Attitude of Students from Central Asia (Studying in Moscow) to the Traditional Wedding

Attitude of Students from Central Asia (Studying in Moscow) to the Traditional Wedding

Barsukova S.Yu.

Dr. Sci. (Soc.), Professor, Department of Sociology, Faculty of Social Sciences, National Research University Higher School of Economics, Moscow, Russia.

ID of the Article:

This work was supported by Russian Foundation for Basic Research (RFBR) (project No. 20-59-22001).

For citation:

Barsukova S.Yu. Attitude of Students from Central Asia (Studying in Moscow) to the Traditional Wedding. Sotsiologicheskie issledovaniya [Sociological Studies]. 2023. No 5. P. 70-81


A traditional wedding is an important part of the cultural code of the inhabitants of Central Asia. Can a wedding become a point of conflict between generations? The article is devoted to the attitude to wedding traditions of young people from Central Asian countries (Uzbekistan, Kazakhstan and Kyrgyzstan), who study in Moscow. The research method is a semi-structured interview (N=23). In the interview, the distance between “what parents think is right” and “what kind of wedding I want” is clearly visible. Young people want to hold their own wedding more privately and less burdensome in terms of effort and money spent. There are several reasons for the reproducibility of wedding traditions: respect for the ancestors, the desire to avoid conflict with relatives; disenfranchisement of girls as a gender norm; the need of families to demonstrate their success; fear of shame, loss of reputation. The attitude of young people to a traditional wedding varies. Someone is willing to voluntarily follow traditional wedding rituals. Someone moderately criticizes wedding traditions, but is ready to obey them so as not to upset relatives. Someone sharply criticizes traditional wedding ceremonies and intends to hold a wedding contrary to the traditional canon.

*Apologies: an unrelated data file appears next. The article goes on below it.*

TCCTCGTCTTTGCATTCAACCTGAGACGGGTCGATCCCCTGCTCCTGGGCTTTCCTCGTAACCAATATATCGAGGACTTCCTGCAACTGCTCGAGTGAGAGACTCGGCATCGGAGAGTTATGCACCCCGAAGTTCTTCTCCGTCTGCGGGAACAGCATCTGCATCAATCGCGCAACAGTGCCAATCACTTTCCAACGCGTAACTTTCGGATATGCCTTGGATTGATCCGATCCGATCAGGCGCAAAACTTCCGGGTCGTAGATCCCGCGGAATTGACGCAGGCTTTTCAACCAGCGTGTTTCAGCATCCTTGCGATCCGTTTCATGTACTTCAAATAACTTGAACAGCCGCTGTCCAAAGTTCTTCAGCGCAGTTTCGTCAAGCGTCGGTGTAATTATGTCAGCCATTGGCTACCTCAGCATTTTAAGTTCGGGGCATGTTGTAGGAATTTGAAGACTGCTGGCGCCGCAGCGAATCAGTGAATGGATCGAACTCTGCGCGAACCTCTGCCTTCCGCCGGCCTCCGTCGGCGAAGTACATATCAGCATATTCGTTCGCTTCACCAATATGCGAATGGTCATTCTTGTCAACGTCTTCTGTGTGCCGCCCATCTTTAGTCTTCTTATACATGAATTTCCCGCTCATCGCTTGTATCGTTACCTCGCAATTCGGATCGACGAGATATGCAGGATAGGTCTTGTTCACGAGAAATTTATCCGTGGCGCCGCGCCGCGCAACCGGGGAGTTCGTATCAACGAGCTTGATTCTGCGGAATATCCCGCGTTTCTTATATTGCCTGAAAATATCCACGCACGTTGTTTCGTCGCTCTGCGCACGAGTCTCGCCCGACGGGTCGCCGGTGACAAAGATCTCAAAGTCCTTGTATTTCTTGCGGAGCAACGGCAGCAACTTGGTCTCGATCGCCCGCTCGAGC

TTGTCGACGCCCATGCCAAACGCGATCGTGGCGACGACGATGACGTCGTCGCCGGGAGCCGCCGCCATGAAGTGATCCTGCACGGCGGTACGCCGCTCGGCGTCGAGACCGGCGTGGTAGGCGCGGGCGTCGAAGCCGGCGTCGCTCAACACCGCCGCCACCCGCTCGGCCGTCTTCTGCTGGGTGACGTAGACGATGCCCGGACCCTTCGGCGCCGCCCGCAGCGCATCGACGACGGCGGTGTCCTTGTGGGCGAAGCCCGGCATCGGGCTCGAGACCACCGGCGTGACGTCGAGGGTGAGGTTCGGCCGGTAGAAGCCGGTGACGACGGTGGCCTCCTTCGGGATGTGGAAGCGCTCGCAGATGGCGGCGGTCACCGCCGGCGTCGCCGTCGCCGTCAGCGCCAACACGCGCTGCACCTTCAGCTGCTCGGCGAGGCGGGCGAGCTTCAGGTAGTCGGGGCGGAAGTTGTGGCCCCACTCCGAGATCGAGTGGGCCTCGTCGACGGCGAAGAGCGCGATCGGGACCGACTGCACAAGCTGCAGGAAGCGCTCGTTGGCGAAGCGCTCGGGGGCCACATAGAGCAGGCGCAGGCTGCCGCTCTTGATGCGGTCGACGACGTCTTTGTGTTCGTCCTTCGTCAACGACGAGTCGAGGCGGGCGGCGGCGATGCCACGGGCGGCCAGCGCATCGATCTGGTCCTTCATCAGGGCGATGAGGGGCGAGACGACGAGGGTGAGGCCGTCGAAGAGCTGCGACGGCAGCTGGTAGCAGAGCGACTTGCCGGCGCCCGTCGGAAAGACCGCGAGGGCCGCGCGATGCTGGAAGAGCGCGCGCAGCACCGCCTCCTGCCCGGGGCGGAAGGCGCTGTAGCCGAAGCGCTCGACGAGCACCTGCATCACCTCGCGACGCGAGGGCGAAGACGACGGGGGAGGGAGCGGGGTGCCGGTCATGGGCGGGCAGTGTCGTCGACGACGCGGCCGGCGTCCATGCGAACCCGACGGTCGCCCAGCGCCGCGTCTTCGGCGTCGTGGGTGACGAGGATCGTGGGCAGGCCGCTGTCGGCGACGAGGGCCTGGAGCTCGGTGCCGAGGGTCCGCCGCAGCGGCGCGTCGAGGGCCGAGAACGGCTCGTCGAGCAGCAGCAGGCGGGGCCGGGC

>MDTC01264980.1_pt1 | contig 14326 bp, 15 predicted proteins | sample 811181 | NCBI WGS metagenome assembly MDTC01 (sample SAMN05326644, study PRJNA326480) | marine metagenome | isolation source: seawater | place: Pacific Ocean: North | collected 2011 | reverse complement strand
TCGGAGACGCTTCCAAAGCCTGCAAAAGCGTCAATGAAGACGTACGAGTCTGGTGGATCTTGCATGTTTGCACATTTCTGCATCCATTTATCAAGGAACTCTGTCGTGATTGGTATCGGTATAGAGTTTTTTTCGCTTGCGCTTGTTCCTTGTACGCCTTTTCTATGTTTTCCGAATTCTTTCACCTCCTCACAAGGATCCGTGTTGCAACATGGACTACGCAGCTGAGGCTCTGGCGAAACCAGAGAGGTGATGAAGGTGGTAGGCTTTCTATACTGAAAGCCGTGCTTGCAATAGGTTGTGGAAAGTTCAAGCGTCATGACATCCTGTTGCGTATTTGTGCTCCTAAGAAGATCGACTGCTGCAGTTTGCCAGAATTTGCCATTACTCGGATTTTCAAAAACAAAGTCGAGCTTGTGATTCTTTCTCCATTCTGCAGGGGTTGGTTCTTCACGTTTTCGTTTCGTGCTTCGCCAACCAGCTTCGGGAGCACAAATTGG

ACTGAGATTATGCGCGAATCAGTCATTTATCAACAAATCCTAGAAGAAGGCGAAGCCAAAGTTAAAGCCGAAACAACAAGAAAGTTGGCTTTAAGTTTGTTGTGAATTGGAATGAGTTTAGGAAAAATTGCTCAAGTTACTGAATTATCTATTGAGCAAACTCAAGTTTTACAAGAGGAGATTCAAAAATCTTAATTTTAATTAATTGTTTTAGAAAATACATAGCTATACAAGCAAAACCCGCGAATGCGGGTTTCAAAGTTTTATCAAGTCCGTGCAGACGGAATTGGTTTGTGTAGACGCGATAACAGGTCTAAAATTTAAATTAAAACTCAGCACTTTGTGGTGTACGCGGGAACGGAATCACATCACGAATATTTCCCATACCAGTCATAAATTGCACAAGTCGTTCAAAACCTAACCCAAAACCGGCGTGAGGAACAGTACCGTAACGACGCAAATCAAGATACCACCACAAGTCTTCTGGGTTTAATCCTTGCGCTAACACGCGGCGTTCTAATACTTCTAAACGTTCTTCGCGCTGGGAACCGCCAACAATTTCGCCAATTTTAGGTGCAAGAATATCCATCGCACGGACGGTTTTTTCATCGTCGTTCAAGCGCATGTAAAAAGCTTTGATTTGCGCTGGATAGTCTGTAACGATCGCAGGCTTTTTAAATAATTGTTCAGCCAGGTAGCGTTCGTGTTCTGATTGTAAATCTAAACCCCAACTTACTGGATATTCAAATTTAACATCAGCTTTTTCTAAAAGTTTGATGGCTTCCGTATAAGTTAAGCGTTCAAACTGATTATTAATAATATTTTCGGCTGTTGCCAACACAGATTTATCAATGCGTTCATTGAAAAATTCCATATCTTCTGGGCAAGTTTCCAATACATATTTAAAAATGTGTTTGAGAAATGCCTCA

wedding rituals; rituals of the life cycle; youth; students; generational conflict; wedding in Central Asia


Asimova N. (2020) Ritual economy: on the example of wedding ceremonies. Namangan, 2018. Obshchestvo, Gender i Sem’ya v Tsentralnoy Azii [Society, Gender and Family in Central Asia]. No. 4: 87–106. (In Russ.)

Barsukova S.Yu. (2022a) Ritual economy, or how much is spent on a wedding in Central Asia. Journal of Institutional Studies. Vol. 14. No. 3: 46–58. (In Russ.)

Barsukova S. (2022b) Bank loans vs debt within social networks: The case of Central Asia. Terra Economicus. Vol. 20. No. 3: 87–97. (In Russ.)

Bolshakov V.P. (2016) Cultural practices in the formation of culture. Vestnik Sankt-Peterburgskogo Gosudarstvennogo Universiteta Kulturi I Iskusstv [Bulletin of the St. Petersburg State University of Culture and Arts]. No. 2 (27): 16–22. (In Russ.)

Larina E.I., Naumova O.B. (2010) Capture is our everlasting custom: bride kidnapping among the Russian kazakh. Etnograficheskoe Obozrenie [Ethnographic Review]. No. 5: 3–20. (In Russ.)

Latipova N.M., Ganieva M.H. (2019) Religion in the life of modern youth of Uzbekistan. Ekonomika. Sotsiologiya. Pravo [Economy. Sociology. Law]. No. 4 (16): 58–64. (In Russ.)

Sumachev A.V. (2014) Criminal law regulation of folk customs. Vestnik Tyumenskogo Instituta Povisheniya Kvalifikatsii Sotrudnikov MVD Rossii [Bulletin of the Tyumen Institute for Advanced Training of employees of the Ministry of Internal Affairs of Russia]. No. 2 (3): 25–28. (In Russ.)

Hushkadamova Kh.O. (2010) Marriage relations in modern Tadzhikistan society. Sotsiologiya vlasti [Sociology of Power]. No. 3: 79–88. (In Russ.)

Hushkadamova Kh.O. (2011) National rites in Tajikistan today. Sotsiologicheskie Issledovaniya [Sociological Studies]. No. 5 (325): 78–81. (In Russ.)

Yunusova N.M. (2013) The role of family traditions and household rituals in the formation of a child’s personality. Vestnik Tadzhikskogo Natsionalnogo Universiteta [Bulletin of the Tajik National University]. Т. 2. No. 3–7: 192–194. (In Russ.)

Content No 5, 2023